Fun with GeoPoints

If you are in the news business you are likely thinking about location based services and geo-content in general.

In my role as a developer at Digital First Media, it is an especially important topic as we try to build centralized sites and services that can work across hundreds of local news sites.

It makes sense for the business. Location based marketing is an area we need to be leaders in. We always have been, and the fast changing and still emerging landscape in both mobile and personalization means there is still tons of room to carve out our share.

This is particularly important to organizations like ours with legacy print products. Zoned inserts are still a big part of the newspaper business, but a scary one too, because the advances in location based targeting online means a significant disruption is ahead. When the money moves online, we need solutions in place to fulfill the needs of our local customers.

Now, it’s not that I suddenly drank some kool-aid being served in the sales department open-house. I don’t get invited to those anymore. I’m mentioning this stuff as a developer because there is a  truly awesome part to this all.

This location based personalization is also often exactly what our users want as well. It is a rare opportunity in this industry that the stars align so that the editorial, technology , sales AND (most importantly) the site users all want the same thing.

I’m so bullish on this, I’d say that if the industry can execute well on location based services online it could revive a lot of companies. But I think we need to be smart about it. No one department can be “product owner” here. We need to build things that users love. The rest will fall in line.

Thanks to Superstorm Sandy, I had some downtime where I could test a few technologies out. During the election, using some tools for reverse geocoding available from Open Street Maps, I was able to aggregate tweets mentioning either “Romney” or “Obama” and put them into  buckets based on their locations.

Earlier this year, I had done some prototypes using the Alchemy API, in conjunction with a number of experiments being done for the Citizens’ Agenda project at Jay Rosen’s NYU Studio 20.  I grabbed some old code left on the editing room floor and was able to do some sentiment analysis on those aggregated tweets, to try and track the aggregate moods for each term.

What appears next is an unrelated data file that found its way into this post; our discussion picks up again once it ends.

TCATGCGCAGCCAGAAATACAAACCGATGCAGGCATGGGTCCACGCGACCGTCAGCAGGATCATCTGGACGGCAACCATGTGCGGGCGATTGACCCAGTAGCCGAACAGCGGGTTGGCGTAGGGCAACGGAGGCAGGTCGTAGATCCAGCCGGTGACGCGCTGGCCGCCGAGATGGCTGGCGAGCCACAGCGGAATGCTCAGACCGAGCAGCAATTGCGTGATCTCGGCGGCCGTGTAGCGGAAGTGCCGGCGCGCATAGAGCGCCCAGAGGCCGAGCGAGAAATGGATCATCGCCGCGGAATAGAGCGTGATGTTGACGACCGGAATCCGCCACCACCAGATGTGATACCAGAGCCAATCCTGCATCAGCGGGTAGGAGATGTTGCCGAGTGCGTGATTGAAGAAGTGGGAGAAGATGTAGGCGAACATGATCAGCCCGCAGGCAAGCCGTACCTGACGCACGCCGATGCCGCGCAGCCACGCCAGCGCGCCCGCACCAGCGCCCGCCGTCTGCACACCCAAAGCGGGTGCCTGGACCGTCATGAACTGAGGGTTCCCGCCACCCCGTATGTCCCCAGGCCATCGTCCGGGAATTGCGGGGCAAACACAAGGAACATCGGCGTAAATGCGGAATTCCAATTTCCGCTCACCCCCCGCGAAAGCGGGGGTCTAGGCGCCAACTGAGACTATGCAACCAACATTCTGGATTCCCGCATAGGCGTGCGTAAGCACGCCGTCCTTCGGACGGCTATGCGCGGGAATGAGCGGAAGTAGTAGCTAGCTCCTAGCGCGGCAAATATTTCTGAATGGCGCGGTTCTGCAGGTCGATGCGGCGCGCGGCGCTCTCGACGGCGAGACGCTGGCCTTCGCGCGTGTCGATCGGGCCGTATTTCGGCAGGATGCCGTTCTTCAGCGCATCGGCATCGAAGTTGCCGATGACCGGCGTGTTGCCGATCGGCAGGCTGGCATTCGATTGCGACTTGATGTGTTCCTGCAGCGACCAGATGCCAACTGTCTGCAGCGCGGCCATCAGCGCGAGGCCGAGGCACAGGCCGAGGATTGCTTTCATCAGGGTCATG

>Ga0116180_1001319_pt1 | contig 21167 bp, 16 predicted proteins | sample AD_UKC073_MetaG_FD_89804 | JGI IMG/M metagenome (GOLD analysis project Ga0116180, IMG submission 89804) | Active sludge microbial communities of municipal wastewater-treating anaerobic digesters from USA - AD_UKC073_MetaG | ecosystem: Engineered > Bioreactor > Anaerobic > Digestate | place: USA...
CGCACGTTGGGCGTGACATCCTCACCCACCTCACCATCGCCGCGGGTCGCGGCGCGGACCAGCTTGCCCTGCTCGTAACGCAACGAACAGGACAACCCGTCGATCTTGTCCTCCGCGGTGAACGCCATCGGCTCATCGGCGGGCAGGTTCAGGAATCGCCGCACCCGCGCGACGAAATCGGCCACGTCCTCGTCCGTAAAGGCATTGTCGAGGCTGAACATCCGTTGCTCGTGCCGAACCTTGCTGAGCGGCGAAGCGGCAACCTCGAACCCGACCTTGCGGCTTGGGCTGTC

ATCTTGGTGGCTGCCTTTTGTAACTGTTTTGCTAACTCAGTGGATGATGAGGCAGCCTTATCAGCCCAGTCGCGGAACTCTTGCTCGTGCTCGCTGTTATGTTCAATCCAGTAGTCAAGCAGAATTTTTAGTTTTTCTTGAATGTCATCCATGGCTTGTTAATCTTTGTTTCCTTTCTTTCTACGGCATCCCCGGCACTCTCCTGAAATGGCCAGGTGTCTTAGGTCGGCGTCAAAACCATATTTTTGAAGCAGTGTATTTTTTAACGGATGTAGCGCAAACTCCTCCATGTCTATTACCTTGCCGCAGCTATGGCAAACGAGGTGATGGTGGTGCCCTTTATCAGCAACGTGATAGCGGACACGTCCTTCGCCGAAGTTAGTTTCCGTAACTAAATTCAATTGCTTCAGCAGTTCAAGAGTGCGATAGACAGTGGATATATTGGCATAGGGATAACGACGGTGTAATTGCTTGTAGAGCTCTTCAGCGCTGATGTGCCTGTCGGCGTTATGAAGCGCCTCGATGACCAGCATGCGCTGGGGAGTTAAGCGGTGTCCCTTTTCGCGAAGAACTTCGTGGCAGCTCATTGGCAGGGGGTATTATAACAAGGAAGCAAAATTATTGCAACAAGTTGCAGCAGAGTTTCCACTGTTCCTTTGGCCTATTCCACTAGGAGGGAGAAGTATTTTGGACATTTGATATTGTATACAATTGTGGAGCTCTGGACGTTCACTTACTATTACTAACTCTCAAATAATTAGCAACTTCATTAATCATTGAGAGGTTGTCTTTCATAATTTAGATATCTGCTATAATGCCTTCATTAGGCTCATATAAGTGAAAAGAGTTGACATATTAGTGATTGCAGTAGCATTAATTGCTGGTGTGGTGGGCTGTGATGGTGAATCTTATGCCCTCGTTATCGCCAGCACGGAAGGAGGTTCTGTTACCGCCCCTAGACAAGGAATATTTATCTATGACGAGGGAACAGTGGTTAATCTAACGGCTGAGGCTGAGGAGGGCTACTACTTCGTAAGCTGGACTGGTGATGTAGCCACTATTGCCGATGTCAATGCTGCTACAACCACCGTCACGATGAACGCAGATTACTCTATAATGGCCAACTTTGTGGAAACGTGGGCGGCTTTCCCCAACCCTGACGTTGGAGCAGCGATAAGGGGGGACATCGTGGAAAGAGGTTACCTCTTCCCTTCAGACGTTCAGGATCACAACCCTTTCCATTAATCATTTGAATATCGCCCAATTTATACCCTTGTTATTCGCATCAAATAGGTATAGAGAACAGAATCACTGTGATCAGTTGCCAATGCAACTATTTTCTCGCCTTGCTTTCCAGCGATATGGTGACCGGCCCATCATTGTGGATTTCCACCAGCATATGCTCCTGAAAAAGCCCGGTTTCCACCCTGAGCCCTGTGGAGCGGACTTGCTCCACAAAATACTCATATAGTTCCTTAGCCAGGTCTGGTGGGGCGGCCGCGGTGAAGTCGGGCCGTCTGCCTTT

The results were surprising to me. The analysis returned more positive results for the term “Romney” leading up to election night. Once it became clear Obama was the winner, the term “Obama” rose a bit, as might be expected, though the overall rating for that term stayed negative the whole time. I can think of lots of cool visualizations and uses for this type of data. Maybe an opportunity for an upcoming hackathon.

While it is clear we aren’t predicting elections yet, I see  a lot of potential in this space for all kinds of usage in journalism and marketing.

At Digital First Media, I’m working on some server side geo-location tools and I also see many of our journalists thinking about maps and location from there end. The tools out there range from expensive and closed to free and open. I personally want two things. Automation and API’s. And using Fusion Tables and Maps you can cobble together some cool things. I also want persistent data. This needs to grow over the years and become more valuable as it does so.

I’m a big fan of PostgreSQL but it was time to learn a little MongoDB and it also has a dead simple way to do 2D location searches with its $near query.

Anyhow, I was able to pretty quickly get a small app running that does  one thing very simply. It stores geojson content and then returns that content based upon whether it is within a certain radius of the coordinates you query for.

Check it out at or directly at github at

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